Burn Free: How Fuel Cells Generate Electricity From Biogas

A new wave of energy production is headed to wastewater treatment plants. Learn how utilities are using fuel cells to produce electricity from biogas – without relying on combustion.
Burn Free: How Fuel Cells Generate Electricity From Biogas
FuelCell Energy outfitted the San Jose-Santa Clara Water Pollution Control Plant in California. Photo Credit: FuelCell Energy

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The science of capturing gas from wastewater treatment plants to be used as fuel for vehicles and generators has been well developed. However, some utilities are turning to fuel cells to produce electricity directly from biogas — without relying on combustion.

Fuel cells operate on the same principle as common batteries used in consumer electronics. Batteries create an electric current when charged particles move between two dissimilar materials — for example, nickel and cadmium — through a medium known as an electrolyte.

The Direct FuelCell offered by Connecticut-based FuelCell Energy works by converting methane to hydrogen and carbon dioxide using a nickel-based catalyst. The cell creates a chemical reaction between hydrogen on one side and the atmosphere on the other through an electrolyte consisting of potassium and lithium carbonates.

“Fuel cells have been around for a long time and were used in the space program, running off bottled hydrogen,” says Tony Leo, vice president of applications engineering and new technology development for FuelCell Energy. “Our company has been developing this technology for decades and offered the first commercial unit in 2003. We’ve worked to lower the cost of the technology by about 60 percent since then.”

Leo notes that when a typical turbine-based electrical generating system uses biogas as fuel, the combustion can create nitrogen oxide, sulfur dioxide, carbon monoxide and particulate matter. The byproducts of a Direct FuelCell are water and heat, with the heat returned to the treatment plant to aid anaerobic digesters in producing biogas.

The largest application of FuelCell Energy’s fuel cells at a wastewater treatment plant is a 2.8-megawatt facility located at the Inland Empire Utilities Agency treatment plant in Ontario, California. The plant was dedicated in late 2012 and replaced two internal combustion engines to help meet the stringent emissions regulations issued by the South Coast Air Quality Management District.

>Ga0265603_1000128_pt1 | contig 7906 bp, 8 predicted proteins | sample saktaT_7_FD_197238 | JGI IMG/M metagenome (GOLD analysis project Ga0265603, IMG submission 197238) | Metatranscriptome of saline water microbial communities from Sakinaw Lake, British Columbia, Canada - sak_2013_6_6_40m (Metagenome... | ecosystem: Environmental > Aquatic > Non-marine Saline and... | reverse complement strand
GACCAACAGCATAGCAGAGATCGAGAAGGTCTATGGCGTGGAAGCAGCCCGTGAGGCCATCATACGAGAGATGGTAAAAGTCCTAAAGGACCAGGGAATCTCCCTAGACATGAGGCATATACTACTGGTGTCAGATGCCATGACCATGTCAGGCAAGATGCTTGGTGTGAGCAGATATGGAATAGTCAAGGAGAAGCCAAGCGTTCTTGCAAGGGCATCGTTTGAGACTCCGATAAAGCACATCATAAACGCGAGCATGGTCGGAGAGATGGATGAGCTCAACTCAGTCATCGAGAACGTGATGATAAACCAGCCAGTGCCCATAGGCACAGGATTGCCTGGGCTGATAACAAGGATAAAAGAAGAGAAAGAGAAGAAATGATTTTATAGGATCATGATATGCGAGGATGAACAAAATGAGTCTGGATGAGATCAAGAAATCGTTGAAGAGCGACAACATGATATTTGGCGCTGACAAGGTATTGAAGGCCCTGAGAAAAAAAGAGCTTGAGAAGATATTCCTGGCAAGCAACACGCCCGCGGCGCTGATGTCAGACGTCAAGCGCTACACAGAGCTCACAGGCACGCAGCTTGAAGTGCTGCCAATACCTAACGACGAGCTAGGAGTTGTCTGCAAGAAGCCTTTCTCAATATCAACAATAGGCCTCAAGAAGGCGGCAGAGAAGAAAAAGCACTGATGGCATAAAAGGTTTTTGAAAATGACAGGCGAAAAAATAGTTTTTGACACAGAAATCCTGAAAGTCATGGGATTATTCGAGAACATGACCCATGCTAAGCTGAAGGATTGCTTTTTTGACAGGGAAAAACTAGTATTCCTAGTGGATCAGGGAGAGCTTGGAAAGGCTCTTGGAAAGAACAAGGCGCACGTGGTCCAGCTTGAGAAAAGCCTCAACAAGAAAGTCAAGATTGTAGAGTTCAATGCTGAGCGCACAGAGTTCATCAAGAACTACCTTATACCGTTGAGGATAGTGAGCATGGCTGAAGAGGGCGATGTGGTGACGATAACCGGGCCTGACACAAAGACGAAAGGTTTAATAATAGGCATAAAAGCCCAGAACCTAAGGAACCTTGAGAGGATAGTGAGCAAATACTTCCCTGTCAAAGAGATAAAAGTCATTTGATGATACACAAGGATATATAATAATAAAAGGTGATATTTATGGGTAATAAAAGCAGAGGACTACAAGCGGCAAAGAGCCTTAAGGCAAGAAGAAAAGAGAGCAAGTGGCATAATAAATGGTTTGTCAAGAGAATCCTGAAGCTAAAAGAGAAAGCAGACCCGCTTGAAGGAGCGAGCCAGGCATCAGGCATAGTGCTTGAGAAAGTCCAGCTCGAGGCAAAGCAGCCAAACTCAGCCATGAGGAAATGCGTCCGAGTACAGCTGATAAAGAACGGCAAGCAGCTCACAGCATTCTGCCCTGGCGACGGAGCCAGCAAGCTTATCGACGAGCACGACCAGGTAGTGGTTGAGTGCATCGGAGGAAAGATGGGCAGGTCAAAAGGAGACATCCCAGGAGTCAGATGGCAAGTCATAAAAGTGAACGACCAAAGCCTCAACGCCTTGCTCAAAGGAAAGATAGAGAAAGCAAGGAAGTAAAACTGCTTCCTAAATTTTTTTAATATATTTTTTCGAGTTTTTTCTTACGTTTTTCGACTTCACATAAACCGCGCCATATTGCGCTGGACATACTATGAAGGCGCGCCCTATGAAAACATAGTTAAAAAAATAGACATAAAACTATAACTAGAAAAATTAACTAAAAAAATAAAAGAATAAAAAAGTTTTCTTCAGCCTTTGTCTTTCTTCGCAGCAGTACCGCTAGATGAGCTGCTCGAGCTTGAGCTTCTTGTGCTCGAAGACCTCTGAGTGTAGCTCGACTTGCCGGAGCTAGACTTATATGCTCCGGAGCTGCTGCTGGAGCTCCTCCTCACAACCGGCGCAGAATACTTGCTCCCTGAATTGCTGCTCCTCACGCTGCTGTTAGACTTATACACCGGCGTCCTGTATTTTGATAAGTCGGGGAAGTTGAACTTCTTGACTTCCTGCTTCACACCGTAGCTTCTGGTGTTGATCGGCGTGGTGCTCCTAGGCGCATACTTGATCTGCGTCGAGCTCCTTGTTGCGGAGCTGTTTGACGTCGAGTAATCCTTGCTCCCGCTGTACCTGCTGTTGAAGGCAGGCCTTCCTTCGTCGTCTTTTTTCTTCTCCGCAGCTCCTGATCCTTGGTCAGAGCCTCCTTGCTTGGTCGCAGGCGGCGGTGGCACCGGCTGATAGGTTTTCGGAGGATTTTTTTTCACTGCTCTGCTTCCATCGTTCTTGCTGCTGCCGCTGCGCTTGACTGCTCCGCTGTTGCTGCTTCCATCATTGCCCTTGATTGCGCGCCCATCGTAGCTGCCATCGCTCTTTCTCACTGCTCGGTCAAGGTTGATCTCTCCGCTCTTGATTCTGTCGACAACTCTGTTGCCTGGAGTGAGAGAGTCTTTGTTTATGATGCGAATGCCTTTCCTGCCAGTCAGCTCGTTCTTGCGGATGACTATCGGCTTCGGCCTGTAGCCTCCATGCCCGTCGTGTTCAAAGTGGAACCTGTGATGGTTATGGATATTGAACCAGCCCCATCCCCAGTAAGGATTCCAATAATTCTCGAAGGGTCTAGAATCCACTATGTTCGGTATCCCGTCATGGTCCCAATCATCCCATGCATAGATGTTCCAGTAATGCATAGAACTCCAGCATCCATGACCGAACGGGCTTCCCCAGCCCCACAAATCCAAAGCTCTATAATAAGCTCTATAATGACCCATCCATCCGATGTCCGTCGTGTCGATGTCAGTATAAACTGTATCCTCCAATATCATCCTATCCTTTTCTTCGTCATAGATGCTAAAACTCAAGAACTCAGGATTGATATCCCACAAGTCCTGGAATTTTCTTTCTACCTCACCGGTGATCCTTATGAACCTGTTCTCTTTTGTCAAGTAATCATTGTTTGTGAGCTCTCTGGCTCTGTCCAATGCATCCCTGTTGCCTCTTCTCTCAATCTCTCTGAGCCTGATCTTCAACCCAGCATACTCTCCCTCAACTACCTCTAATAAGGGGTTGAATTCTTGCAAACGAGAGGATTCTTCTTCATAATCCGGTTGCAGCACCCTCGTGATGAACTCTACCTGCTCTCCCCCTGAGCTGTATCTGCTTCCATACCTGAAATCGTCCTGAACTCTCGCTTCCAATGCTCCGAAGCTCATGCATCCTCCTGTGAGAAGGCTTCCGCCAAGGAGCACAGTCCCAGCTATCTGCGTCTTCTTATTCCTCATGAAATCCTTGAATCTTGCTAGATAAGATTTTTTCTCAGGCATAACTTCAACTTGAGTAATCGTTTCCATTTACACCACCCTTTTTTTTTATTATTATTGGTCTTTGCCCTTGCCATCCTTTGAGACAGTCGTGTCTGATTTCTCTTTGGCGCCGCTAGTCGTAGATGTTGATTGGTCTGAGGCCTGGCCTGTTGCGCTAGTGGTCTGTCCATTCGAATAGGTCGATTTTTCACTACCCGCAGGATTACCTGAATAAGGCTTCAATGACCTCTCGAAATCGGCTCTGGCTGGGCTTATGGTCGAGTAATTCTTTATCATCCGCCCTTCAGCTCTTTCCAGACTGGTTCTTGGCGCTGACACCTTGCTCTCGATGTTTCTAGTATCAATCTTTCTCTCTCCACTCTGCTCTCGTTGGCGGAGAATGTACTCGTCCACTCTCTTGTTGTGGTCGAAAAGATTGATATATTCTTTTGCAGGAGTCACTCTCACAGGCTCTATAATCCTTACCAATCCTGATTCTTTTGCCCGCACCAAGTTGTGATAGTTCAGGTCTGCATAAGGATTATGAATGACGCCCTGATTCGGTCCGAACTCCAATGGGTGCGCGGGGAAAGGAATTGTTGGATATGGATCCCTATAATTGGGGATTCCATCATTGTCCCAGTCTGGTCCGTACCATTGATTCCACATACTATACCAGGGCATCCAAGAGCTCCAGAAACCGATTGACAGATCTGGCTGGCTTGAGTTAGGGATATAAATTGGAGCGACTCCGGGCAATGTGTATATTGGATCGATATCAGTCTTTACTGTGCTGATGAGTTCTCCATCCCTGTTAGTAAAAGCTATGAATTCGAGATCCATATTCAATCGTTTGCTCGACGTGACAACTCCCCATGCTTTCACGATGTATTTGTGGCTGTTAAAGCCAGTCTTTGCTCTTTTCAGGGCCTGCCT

The IEUA’s fuel cell plant is owned and operated by project developer and investor Anaergia Inc., which sells the electricity and heat to the agency under a 20-year power purchase agreement. Under the agreement, at least 75 percent of the fuel used at the plant must come from biogas, with natural gas making up any shortfall.

“The only gas quality provisions that IEUA is obligated to meet per the power purchase agreement are for heating value and hydrogen sulfide concentration,” says Jesse Pompa, senior associate engineer with the IEUA. “The digester gas that we provide to the fuel cell plant is first treated with an iron sponge to remove H2S. The iron sponge has shown to be effective in removing H2S to the required level.”

Anaergia operates and maintains the gas conditioning system, which further treats the gas before introduction into the fuel cell. The equipment is also remote-monitored by the company. A full-time Anaergia operator is assigned to the site to maintain compressors and instrumentation and to ensure an acceptable pH and moisture content in the biogas.

The multiphase conditioning system includes the use of regenerable activated carbon, first-stage activated carbon and metal-impregnated activated carbon to remove volatile organic compounds, sulfides and siloxanes. Leo notes, however, that the removal of siloxanes is incidental because they won’t damage fuel cells in the same way they harm engines and turbines.

Andrew Dale, project engineering lead for Anaergia, notes that communications with IEUA and wastewater treatment plant staff are generally limited to issues surrounding changes to the fuel supply.

“They’ll let us know if there’s a change in gas pressure or production or whether they’re down for maintenance,” says Dale. “We’ll also coordinate with them if we have a shutdown.”

Unlike a regular battery, fuel cells continue to generate electricity as long as fresh biogas and air are introduced into them.

“The nickel catalyst will wear out about every five years,” says Leo. “Once the fuel cells are refurbished, the modules operate just like they did at the beginning of their lives.”

FuelCell Energy has outfitted plants in other parts of California — including San Jose — and in South Korea. A demonstration project was also recently initiated in Cheyenne, Wyoming.

“Any utility considering fuel cell power generation needs to primarily look at how much gas they can supply through anaerobic digestion,” says Leo. “A wastewater treatment plant serving a few hundred thousand people should produce enough biogas.”

Power plant location and available space are also important. FuelCell energy estimates its technology can produce about 10 megawatts of electricity per acre of land. The fuel cell plant would ideally be located as close to the source of biogas and an electrical connection as possible.

“Depending on the application, we estimate the payback period for such a biogas project at between four and seven years,” says Leo.


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